Background: Detrimental left ventricular (LV) remodeling is exacerbated in hypercholesterolemic patients with myocardial infarction; however, this could result from either larger infarcts or more extensive remodeling itself in this population. Therefore, we sought to investigate whether high cholesterol feeding exacerbates LV remodeling and heart failure in rats with myocardial infarction independently from its influence on infarct size.
Methods and results: Myocardial infarction was induced by permanent ligation of left coronary artery in rats fed normal and high-cholesterol diet and the animals were followed for 8 weeks. Hypercholesterolemic rats were matched with normocholesterolemic animals for infarct size 24 hours after infarction and exhibited more pronounced LV dilation at 8 weeks after infarction (LV systolic/diastolic diameter 8.1 +/- 0.2/10.2 +/- 0.3 versus 6.7 +/- 0.2/8.9 +/- 0.2, respectively, measured by echocardiography, P < .05 each). Pressure-volume curves obtained in isolated Langendorff-perfused hearts revealed higher diastolic LV volumes (1677 +/- 102 versus 1385 +/- 46 muL/kg body weight, P < .05) and hemodynamic examination demonstrated higher LV end-diastolic pressure (21.8 +/- 0.7 versus 18.7 +/- 1.0 mm Hg, P < .05) in hypercholesterolemic rats compared with normocholesterolemic animals.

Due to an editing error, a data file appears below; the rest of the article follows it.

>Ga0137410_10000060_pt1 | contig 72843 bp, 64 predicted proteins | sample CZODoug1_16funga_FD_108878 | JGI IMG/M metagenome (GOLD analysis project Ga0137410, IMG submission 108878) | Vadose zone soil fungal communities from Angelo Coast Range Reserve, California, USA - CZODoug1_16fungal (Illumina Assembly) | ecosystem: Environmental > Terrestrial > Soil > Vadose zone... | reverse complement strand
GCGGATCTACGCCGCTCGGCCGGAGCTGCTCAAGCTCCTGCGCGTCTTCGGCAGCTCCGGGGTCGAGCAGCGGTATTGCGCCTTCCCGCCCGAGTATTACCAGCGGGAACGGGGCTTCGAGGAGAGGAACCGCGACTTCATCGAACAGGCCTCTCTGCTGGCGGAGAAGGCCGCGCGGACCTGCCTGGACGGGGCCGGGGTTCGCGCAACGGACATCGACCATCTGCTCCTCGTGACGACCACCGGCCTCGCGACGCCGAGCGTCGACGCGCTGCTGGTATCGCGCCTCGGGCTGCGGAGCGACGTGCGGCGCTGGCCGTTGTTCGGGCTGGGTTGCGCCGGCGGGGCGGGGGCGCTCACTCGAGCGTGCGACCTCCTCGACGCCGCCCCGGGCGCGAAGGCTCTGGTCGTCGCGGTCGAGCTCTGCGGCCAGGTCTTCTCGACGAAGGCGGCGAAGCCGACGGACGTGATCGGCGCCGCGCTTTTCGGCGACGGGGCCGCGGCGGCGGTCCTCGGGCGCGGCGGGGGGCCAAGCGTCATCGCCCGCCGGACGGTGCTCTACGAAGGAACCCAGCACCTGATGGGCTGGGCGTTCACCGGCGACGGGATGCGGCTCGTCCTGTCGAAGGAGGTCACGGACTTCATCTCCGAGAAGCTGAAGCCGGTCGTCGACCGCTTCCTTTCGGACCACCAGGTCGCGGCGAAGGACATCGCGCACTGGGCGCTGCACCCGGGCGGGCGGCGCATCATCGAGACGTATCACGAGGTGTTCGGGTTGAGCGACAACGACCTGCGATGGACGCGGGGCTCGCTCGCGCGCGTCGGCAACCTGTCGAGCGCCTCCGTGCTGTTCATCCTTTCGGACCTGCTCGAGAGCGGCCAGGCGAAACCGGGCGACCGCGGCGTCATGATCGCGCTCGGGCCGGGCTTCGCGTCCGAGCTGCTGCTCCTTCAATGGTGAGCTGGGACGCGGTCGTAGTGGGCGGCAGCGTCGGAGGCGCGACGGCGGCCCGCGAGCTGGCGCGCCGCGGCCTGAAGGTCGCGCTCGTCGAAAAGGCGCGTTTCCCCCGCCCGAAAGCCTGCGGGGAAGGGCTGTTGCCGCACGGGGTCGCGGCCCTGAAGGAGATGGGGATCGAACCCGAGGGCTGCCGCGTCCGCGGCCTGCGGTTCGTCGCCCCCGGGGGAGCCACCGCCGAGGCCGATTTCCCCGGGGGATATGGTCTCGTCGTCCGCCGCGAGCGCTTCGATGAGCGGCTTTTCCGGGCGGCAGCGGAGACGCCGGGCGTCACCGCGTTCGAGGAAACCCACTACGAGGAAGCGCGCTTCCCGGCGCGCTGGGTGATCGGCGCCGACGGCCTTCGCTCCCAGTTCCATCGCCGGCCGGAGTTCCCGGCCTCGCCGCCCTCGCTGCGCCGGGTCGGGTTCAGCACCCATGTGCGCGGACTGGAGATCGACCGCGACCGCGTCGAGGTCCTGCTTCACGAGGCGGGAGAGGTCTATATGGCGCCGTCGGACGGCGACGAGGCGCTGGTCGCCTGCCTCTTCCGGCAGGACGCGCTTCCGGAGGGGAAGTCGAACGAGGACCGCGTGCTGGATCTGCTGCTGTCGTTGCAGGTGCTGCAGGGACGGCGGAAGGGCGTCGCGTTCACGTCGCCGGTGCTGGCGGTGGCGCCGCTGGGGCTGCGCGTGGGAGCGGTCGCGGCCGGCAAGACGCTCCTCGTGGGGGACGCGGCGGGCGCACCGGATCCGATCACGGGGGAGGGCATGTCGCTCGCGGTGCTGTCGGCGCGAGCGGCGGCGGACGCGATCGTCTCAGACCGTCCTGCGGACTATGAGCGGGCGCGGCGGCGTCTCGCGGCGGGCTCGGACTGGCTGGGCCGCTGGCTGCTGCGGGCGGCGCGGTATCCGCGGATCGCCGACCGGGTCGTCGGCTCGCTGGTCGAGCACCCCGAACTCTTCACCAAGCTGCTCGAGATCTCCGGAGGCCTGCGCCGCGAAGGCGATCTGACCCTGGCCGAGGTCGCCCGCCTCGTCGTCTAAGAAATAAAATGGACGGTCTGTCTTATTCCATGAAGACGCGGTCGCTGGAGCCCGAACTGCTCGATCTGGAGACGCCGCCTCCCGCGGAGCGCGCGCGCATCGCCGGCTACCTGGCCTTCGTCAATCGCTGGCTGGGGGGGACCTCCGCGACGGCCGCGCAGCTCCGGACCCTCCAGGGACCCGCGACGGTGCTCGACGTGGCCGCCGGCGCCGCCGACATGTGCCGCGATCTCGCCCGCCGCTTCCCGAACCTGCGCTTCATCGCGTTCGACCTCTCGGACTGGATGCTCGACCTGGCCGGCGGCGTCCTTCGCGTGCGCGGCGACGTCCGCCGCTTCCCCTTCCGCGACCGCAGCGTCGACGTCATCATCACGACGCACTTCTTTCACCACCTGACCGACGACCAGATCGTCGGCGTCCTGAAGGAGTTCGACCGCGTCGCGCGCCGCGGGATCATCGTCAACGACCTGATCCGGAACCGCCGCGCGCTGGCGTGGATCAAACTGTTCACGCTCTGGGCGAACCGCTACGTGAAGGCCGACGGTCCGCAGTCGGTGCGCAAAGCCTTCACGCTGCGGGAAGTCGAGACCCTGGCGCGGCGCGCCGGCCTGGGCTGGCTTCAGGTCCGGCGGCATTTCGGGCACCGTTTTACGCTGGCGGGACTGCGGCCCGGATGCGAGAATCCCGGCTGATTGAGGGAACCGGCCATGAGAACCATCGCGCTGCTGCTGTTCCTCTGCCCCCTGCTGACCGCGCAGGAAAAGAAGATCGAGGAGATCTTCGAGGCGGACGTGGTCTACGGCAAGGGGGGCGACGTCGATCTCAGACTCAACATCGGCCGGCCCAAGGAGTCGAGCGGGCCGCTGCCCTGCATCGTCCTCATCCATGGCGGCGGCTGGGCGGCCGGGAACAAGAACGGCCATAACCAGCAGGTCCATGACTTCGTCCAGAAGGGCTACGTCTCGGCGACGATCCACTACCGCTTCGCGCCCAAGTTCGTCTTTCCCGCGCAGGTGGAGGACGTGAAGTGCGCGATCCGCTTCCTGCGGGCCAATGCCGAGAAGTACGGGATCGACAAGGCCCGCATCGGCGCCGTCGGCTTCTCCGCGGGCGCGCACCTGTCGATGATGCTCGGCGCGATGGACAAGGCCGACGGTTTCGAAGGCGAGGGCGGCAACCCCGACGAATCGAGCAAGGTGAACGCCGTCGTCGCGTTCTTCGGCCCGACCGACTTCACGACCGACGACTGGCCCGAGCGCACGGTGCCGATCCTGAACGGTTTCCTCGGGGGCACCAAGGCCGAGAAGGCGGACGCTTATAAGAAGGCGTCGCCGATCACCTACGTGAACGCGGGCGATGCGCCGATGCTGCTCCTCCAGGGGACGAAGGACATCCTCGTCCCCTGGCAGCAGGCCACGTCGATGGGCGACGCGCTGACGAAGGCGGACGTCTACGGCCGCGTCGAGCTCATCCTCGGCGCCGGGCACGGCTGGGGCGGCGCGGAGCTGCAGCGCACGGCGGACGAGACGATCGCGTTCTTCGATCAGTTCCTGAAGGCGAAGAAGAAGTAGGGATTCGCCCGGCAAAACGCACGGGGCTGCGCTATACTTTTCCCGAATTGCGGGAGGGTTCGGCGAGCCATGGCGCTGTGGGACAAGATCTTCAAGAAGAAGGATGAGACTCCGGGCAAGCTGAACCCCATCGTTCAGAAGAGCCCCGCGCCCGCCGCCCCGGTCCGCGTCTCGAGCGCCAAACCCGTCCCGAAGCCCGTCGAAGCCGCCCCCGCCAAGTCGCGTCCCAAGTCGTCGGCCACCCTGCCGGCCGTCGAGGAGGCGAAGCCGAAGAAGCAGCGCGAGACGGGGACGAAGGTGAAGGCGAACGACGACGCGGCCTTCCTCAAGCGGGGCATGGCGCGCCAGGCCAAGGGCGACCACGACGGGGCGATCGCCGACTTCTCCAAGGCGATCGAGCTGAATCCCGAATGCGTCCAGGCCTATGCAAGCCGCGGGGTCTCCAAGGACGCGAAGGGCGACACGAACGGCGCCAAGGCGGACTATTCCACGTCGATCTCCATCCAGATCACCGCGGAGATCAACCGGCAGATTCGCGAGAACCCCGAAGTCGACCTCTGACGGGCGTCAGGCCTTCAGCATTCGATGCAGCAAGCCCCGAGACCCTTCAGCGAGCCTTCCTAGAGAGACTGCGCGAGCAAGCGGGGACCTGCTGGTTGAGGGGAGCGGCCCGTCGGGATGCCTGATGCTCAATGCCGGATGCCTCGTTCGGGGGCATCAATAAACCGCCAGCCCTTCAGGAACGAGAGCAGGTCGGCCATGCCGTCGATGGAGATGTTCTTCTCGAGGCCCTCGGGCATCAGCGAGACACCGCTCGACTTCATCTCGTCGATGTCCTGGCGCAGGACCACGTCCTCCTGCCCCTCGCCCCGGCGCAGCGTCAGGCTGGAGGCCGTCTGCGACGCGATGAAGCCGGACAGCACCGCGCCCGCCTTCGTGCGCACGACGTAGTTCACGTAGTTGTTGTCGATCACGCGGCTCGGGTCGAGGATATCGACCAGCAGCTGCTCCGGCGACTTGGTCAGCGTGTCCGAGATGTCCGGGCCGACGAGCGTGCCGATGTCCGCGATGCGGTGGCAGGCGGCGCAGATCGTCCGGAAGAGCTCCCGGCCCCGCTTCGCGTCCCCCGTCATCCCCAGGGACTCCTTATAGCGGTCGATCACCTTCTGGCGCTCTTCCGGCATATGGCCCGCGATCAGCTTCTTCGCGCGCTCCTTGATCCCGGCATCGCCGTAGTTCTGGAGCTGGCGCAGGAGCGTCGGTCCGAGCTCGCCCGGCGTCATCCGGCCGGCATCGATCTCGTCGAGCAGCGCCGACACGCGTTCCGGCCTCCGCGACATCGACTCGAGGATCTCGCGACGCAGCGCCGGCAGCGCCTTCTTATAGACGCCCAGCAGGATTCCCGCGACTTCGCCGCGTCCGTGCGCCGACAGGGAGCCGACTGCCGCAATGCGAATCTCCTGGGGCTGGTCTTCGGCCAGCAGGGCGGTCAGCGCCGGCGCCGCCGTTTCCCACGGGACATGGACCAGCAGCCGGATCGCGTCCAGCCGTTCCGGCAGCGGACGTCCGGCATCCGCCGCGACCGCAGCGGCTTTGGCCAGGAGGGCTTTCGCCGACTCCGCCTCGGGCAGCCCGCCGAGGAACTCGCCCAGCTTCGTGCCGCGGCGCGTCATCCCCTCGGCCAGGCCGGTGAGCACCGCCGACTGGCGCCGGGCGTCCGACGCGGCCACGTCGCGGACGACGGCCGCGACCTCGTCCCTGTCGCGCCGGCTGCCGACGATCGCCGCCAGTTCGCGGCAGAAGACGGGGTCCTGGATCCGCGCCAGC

Conclusion: In a rat model of myocardial infarction, LV remodeling and heart failure are more pronounced in rats fed high-cholesterol diet in comparison to animals fed normal chow. This effect is independent from effect of hypercholesterolemia on infarct size.